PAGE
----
Not surprising, a judge in California’s Ninth Circuit Court in California has ruled in favor of big tech’s right to censorship in a case that was brought by Dennis Prager in 2017 for his Prager University organization’s YouTube account.
In a three-judge panel, the Ninth U.S. Circuit Court of Appeals dismissed arguments that platforms like Google-owned YouTube can be sued under the First Amendment for decisions on content moderation and upheld a lower court’s decision to dismiss the case.
“Despite YouTube’s ubiquity and its role as a public-facing platform, it remains a private forum, not a public forum subject to judicial scrutiny under the First Amendment,” Circuit Judge M. Margaret McKeown, a Clinton appointee, wrote in the opinion.
Prager University filed a complaint in the U.S. District Court for the Northern District of California saying that YouTube censored their content in violation of the First Amendment.
The suit goes on to argue that because YouTube functions as the largest public forum in American history, with more than 1.3 billion users and 30 million page visits per day, it should have to comply with traditional legal standards for free speech.
PragerU says Google violated the group’s free speech rights by putting approximately 20 percent of its videos on “restricted” mode and limiting its advertising.
These companies “fulfill a roll that approximates a public square,” Geoffrey King, professor of media studies at UC Berkeley, told TheWrap in 2018.
“It’s a really big deal to censor content or kick someone off your platform. It’s a decision they have the power to make, but it’s not one they should be undertaking lightly, to say the least.”
When content creators are kicked off of multiple platforms, or restricted, as was done to PragerU videos, they are effectively being kicked out of the town square. Their voice in public debates becomes marginalized and they are, for all intents and purposes, silenced.
Currently, YouTube and other platforms are hiding behind Section 230 of the Communications Decency Act, which protects platforms from facing certain liabilities for posts by third-party users and also gives them the authority to moderate content on their platforms. The problem is, that leaves them to define “decency.”
It is time for these large tech companies to stop hiding behind the argument that they are a private company with a very biased political agenda. They are publishers and advocates. At the heart of the suit was whether PragerU’s free speech was violated, but it doesn’t answer the obvious question: Why was YouTube putting 20 percent of the organization’s videos on restricted mode?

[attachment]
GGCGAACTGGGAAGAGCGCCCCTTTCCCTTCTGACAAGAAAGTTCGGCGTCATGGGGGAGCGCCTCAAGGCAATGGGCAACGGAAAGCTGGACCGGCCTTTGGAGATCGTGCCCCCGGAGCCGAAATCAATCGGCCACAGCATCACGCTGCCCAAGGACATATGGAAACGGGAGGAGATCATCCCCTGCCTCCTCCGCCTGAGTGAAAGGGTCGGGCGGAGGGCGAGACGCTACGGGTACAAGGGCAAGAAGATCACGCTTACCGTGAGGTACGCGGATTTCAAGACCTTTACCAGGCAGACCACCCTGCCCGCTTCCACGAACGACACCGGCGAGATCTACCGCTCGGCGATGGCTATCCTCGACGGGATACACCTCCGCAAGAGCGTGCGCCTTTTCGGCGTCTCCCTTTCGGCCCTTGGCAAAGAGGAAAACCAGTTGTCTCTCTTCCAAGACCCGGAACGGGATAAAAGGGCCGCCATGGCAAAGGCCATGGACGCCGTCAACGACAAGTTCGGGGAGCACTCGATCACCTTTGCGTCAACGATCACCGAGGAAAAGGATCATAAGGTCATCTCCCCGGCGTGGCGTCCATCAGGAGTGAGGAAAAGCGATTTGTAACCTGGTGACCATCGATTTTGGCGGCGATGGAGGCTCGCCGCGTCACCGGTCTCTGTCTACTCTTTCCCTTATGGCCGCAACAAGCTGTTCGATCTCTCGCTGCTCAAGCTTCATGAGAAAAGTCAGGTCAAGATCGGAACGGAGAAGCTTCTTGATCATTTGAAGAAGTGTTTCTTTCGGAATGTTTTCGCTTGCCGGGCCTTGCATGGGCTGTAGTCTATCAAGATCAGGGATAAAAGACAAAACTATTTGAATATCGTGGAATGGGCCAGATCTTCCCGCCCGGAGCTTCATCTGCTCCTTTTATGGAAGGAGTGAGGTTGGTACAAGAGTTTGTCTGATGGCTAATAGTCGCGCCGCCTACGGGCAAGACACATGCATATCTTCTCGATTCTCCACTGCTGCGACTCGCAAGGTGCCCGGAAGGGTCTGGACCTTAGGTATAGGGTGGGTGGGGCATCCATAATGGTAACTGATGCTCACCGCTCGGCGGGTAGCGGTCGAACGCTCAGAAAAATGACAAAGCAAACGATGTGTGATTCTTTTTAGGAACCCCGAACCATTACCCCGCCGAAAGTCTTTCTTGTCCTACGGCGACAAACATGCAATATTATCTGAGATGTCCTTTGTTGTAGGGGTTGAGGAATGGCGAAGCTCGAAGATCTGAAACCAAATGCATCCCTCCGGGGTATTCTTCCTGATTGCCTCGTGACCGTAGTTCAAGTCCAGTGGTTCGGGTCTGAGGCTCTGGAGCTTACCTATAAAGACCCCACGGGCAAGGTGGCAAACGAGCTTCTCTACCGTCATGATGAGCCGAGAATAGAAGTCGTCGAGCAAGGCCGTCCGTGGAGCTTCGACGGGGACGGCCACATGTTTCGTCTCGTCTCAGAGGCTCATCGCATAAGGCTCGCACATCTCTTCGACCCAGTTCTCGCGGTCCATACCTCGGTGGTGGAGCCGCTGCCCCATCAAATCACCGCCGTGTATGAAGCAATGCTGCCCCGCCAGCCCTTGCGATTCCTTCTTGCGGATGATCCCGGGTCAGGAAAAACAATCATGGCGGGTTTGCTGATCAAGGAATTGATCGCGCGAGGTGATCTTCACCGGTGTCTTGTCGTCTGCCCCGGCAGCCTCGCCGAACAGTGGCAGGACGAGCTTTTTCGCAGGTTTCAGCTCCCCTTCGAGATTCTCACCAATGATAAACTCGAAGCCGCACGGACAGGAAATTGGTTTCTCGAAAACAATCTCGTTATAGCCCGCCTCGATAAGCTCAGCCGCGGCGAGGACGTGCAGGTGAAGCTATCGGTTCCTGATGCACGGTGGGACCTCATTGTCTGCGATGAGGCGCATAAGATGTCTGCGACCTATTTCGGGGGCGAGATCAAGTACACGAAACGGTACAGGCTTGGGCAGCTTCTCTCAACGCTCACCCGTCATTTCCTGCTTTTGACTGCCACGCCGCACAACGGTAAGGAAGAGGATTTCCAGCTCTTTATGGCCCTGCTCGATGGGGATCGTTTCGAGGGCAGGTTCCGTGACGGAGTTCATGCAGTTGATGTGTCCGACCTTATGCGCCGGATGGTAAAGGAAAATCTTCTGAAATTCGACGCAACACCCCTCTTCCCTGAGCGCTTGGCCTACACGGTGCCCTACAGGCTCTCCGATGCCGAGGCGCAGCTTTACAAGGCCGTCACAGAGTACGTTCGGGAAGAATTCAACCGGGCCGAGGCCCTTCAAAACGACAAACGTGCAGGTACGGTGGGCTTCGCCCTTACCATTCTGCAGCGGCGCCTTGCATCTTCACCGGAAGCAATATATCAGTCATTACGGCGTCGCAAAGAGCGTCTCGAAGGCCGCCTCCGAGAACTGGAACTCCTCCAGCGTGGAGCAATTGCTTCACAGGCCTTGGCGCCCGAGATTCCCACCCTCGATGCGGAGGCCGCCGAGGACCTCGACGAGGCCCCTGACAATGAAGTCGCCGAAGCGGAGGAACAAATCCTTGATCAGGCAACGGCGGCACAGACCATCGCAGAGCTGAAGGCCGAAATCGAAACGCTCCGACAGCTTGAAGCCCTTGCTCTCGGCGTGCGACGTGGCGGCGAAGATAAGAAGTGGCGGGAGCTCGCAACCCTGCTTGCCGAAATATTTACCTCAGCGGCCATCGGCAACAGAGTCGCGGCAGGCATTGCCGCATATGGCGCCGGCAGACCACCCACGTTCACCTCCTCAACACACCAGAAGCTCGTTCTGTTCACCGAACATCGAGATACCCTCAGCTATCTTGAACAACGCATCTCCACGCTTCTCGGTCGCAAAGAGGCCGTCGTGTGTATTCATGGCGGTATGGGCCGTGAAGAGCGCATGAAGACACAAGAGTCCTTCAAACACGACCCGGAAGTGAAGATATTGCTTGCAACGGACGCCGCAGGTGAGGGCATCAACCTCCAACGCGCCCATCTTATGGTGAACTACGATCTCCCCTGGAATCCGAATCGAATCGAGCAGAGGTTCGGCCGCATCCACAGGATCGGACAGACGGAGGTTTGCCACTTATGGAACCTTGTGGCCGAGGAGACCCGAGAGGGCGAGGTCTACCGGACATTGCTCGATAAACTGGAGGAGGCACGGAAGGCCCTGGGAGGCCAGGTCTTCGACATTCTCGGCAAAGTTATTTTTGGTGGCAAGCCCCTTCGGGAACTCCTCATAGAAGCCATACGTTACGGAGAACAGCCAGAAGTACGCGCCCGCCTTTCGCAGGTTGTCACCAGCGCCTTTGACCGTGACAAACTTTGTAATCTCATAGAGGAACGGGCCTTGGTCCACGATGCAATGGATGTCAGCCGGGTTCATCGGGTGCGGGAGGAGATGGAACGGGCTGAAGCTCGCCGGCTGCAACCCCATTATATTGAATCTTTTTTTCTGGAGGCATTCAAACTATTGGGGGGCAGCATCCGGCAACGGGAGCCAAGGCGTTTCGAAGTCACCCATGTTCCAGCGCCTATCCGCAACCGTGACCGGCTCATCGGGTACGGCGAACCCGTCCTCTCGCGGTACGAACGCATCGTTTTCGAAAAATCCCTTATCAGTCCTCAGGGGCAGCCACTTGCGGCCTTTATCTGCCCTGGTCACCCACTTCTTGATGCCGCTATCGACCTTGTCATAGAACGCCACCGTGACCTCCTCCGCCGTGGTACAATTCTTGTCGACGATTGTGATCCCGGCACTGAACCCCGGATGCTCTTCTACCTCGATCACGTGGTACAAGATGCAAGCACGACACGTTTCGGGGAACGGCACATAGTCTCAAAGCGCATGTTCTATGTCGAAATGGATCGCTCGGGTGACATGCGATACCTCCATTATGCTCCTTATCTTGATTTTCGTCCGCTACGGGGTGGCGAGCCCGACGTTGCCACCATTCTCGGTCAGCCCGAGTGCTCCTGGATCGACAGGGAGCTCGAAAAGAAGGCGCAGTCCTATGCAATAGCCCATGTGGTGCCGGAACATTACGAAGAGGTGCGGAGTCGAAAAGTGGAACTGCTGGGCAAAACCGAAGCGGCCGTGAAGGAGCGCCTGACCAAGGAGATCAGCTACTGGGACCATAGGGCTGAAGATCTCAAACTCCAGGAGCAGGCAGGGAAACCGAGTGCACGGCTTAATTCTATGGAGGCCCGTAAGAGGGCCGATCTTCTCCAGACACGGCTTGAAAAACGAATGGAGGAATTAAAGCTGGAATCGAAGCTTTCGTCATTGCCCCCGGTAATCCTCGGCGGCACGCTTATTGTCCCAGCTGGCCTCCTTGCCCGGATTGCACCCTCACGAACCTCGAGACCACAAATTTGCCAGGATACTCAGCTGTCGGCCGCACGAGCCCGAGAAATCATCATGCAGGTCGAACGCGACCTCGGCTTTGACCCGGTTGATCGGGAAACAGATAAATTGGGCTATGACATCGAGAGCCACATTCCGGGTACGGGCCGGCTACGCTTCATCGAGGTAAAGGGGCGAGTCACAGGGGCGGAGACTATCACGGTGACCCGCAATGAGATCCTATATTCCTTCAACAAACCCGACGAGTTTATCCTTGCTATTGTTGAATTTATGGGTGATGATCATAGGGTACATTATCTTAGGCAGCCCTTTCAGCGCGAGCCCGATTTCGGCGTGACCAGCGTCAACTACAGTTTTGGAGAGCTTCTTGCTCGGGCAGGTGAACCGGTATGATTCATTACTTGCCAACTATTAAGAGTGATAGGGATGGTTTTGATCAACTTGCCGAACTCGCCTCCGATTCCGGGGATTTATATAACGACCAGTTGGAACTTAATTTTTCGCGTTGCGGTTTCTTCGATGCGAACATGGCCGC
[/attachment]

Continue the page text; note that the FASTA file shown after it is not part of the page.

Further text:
And despite what the established media would have us believe, Google has been caught with their political bias pants around their collective ankles on multiple occasions.
As recent as August 2019, another in a long line of former Google engineers has blown the whistle on the political bias of the monolithic tech giant. Ex-Google engineer, Kevin Cernekee, who was fired from the company in June 2018 for misuse of company equipment, said Google is seeking to influence the 2020 election process against Trump.
Speaking with Fox News’ Tucker Carlson, Cernekee said Google has “very biased people running every level of the company” who are dedicated to ensuring President Donald Trump is not reelected in 2020.
Google’s Jen Gennai, head of Responsible Innovation Global Affairs, was recently busted by one of James O’Keefe’s latest Project Veritas’ undercover stings. Gennai was captured on video admitting that Google manipulates its search results and data and is actively working to stop the re-election of President Trump by manipulating machine learning (ML) algorithms.
Joelle Skaf, a Google software engineer, was responsible for circulating an in-house petition that was signed by more than 2,000 Googlers after it was announced that Kay Coles James, President of the conservative Heritage Foundation, was going to serve on Google’s advisory board.
This is the elephant in the room that the PragerU court case did not address and why we must advocate for social media platforms and search engines to be classified as publishers. As it stands now, there is no remedy when people are unjustly silenced or kicked out of the political arena because of political or religious views.
There is no legal remedy when you do a search for a conservative public figure and Google won’t return a simple link to their website but papers the results to links of every single negative article deriding a conservative figure. And this must change.